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Using Self-Determination Theory to Improve Online Learner Motivation

According to self-determination theory, a theory developed by Deci and Ryan, three basic psychological needs affect motivation: autonomy, competence, and relatedness. Susan Epps, associate professor of Allied Health Sciences, and Alison Barton, associate professor of Teaching and Learning, both at East Tennessee State University, have used this theory to develop ways to improve online learner motivation.

Autonomy
In this context, autonomy does not refer to independence but to the desire to have control over one’s own life and to make choices based on personal preferences. In an online course, this means providing students with opportunities to have some control over the learning experience.

Creating a sense of autonomy helps students make choices that emphasize what they value, which can increase the subjective value of the learning—the sense that the learning is relevant to one’s life, Barton says.

Here are some ways to offer students choices:

Competence
Feeling competent and having a sense of self-efficacy can be highly motivating. These are some ways that Epps and Barton instill competence in their students:

Feedback on writing assignments can be in text or audio format. Epps cautions against getting bogged down in correcting every single error in writing assignments. In addition to taking an inordinate amount of time, an overly marked-up assignment can undermine a student’s sense of competence and therefore decrease motivation. Instead, Epps recommends providing overall feedback, remembering to include positive comments.

When many students make the same errors, Epps will post an announcement or send an email, saying something such as, “Here’s an area that students are consistently getting wrong. Maybe I wasn’t clear in my instructions. Let me go back and revise them to make sure you understand them for the next assignment.”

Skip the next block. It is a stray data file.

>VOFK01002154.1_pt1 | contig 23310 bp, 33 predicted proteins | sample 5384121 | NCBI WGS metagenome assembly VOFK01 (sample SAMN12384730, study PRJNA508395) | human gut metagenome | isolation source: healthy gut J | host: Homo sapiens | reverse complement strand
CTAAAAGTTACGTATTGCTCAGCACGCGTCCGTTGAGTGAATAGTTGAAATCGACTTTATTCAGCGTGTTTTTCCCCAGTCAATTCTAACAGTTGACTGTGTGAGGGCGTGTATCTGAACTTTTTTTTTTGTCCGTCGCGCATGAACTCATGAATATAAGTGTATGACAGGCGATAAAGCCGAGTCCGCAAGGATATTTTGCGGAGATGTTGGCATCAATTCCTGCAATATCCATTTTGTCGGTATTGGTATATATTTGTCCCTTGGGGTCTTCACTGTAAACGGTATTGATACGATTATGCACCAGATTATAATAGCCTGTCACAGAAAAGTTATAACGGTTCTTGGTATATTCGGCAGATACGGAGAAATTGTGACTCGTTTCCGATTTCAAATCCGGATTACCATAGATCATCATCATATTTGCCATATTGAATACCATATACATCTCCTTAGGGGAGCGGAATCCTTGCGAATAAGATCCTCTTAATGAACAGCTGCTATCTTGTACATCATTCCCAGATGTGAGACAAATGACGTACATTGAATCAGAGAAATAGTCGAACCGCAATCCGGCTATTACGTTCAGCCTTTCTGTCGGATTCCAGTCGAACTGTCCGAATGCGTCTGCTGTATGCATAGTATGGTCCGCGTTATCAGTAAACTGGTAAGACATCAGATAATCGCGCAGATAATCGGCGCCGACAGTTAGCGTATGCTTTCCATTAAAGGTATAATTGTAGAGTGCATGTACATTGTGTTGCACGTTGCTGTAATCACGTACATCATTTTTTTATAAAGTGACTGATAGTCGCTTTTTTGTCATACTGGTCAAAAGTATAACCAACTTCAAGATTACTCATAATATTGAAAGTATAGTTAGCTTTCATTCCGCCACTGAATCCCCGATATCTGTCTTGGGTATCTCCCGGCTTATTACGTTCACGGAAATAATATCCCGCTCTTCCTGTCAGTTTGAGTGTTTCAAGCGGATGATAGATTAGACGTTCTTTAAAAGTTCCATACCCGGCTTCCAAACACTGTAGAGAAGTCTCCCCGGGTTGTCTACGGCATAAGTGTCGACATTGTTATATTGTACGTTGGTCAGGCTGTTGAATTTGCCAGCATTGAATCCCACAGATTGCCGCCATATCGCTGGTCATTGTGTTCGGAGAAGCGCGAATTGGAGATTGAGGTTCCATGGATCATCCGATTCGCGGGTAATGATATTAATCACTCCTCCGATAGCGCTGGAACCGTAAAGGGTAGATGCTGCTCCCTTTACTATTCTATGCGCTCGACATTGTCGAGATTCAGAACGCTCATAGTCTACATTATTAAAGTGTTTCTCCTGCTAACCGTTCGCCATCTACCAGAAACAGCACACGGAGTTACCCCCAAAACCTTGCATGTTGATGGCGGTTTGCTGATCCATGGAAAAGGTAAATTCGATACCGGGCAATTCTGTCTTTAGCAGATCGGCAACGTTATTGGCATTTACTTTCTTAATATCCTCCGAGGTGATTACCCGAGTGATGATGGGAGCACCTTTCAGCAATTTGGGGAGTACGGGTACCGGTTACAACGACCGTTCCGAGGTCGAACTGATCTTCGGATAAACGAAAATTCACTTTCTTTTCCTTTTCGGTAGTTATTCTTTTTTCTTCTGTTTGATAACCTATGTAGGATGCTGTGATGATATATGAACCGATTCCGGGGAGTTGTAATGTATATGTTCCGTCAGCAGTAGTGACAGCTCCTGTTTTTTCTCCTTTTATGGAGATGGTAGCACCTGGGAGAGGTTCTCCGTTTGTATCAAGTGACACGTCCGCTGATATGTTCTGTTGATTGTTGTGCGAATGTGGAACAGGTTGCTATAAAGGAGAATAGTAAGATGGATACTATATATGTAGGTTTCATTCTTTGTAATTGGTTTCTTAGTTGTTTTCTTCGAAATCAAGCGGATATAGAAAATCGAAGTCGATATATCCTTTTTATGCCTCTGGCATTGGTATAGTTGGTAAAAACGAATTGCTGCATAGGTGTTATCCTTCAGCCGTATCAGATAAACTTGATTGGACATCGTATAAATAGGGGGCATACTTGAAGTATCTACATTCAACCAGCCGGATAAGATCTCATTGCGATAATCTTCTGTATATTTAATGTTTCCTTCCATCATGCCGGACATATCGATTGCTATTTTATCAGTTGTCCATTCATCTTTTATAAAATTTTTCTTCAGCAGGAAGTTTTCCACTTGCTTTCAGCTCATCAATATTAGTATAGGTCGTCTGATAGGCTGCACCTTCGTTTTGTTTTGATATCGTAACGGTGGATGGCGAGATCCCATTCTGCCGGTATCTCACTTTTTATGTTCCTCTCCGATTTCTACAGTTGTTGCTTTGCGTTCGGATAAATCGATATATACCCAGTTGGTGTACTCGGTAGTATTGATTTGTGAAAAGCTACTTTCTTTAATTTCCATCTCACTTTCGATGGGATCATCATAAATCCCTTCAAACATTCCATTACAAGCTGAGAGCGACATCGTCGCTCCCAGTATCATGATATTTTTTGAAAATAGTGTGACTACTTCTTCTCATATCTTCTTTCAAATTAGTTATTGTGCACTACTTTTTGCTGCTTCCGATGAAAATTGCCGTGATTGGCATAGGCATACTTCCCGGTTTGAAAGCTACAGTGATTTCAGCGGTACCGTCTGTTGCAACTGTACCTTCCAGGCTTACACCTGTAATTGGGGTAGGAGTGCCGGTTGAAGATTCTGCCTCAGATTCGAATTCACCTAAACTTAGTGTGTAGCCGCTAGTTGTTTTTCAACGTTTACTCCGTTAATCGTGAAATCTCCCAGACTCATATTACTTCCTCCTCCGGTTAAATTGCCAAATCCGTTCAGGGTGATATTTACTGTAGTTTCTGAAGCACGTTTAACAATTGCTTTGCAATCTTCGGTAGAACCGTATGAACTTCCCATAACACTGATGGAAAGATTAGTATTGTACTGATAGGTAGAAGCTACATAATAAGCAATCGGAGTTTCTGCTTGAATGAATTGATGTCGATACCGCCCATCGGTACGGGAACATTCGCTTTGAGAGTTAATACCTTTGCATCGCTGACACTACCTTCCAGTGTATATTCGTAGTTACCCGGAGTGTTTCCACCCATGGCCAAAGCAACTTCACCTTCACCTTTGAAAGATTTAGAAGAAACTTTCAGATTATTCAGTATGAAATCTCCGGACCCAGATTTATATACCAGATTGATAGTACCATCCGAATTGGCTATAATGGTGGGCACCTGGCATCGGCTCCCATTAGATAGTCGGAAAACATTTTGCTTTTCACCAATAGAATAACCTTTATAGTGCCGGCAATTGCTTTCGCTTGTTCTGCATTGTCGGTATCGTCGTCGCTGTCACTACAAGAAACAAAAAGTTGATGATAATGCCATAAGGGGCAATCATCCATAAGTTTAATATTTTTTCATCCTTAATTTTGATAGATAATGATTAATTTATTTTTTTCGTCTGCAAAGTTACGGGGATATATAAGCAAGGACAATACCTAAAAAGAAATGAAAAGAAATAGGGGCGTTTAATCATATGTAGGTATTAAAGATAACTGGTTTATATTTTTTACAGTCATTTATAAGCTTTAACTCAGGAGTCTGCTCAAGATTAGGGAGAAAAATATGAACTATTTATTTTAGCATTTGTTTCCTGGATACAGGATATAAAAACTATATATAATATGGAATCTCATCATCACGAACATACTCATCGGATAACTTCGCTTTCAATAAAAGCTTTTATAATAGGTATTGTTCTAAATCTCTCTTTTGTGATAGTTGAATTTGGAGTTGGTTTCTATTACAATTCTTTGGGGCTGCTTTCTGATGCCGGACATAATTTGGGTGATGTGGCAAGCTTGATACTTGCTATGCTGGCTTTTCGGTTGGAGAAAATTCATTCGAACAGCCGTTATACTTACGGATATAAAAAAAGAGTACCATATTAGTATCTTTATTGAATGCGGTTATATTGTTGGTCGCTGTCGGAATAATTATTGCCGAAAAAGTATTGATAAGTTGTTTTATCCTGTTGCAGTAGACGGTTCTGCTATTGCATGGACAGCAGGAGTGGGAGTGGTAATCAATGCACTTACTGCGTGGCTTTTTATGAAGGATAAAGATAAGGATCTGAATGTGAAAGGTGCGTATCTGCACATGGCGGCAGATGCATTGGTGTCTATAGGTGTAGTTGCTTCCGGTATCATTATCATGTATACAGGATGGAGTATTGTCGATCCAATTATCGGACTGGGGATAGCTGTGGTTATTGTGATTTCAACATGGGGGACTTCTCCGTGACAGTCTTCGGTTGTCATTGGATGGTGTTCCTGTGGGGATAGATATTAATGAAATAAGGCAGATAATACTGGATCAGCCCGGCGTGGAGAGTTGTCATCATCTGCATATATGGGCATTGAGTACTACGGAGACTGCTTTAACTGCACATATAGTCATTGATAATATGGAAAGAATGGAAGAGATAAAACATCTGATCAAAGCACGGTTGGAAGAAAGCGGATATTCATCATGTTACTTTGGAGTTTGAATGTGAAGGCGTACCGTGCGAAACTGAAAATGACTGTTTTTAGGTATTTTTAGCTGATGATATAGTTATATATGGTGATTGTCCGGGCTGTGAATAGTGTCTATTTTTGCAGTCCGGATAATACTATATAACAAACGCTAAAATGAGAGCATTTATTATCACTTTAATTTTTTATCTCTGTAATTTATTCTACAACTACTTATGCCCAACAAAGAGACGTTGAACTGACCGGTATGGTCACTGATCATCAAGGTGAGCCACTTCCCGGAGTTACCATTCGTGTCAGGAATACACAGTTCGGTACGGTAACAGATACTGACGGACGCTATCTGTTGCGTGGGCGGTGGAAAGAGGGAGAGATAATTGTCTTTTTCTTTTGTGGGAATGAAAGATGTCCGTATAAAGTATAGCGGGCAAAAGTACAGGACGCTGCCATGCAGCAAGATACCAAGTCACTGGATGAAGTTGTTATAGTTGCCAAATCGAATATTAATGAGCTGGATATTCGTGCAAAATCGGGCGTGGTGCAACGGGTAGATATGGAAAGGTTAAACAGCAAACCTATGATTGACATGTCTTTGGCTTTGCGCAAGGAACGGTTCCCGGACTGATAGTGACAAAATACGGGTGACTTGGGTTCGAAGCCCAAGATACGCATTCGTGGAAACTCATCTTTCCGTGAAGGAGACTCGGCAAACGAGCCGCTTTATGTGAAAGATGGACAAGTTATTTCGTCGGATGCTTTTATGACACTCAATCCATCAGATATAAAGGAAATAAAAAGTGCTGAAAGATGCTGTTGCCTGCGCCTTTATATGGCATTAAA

Feedback need not be in text form. Whether it’s an announcement to the class or an individual comment on an assignment, a short audio recording can be an effective way to provide feedback. Barton uses SoundCloud (www.soundcloud.com), a service that enables users to record audio and simply embed a link in a document or send a link to the recipient.

Relatedness
Relatedness refers to the social aspects of the learning experience—the sense that students feel they have a connection to the instructor and classmates. Some of the ideas mentioned above contribute to a sense of relatedness, including timely feedback and participation in discussions.

In addition, instructors need to convey a sense of presence and approachability. Here are some ways to accomplish this:

“Students say things like, ‘Wow you’re actually engaged on the discussion board.’ I feel that if I’m not engaged with the students, what’s their incentive to have high-quality discussions or to question each other? When the students see that I’m interacting with them, they will step up their level in the discussion.”

Students also need to feel a sense of connection with their peers. Barton divides her class into thirds for discussions so that students create connections with a subset of the class, which makes it less likely that they will lurk in the background or be overlooked.

Epps has each student introduce himself or herself in a PowerPoint presentation, which helps students create connections that build in the discussion board. When students know each other’s backgrounds it’s more likely that they will ask relevant questions and get a real sense of how what they’re learning in the course relates to their lives, “and knowing that other people are expecting them to be there and respond to a question asked of them directly will help with motivation as well,” Epps says.

Reference
Deci, Edward L. and Richard M. Ryan. eds. (2006) The Handbook of Self-Determination Research. University of Rochester Press.

Reprinted from Online Classroom, 13.4 (2013): 2-3. © Magna Publications. All Rights Reserved.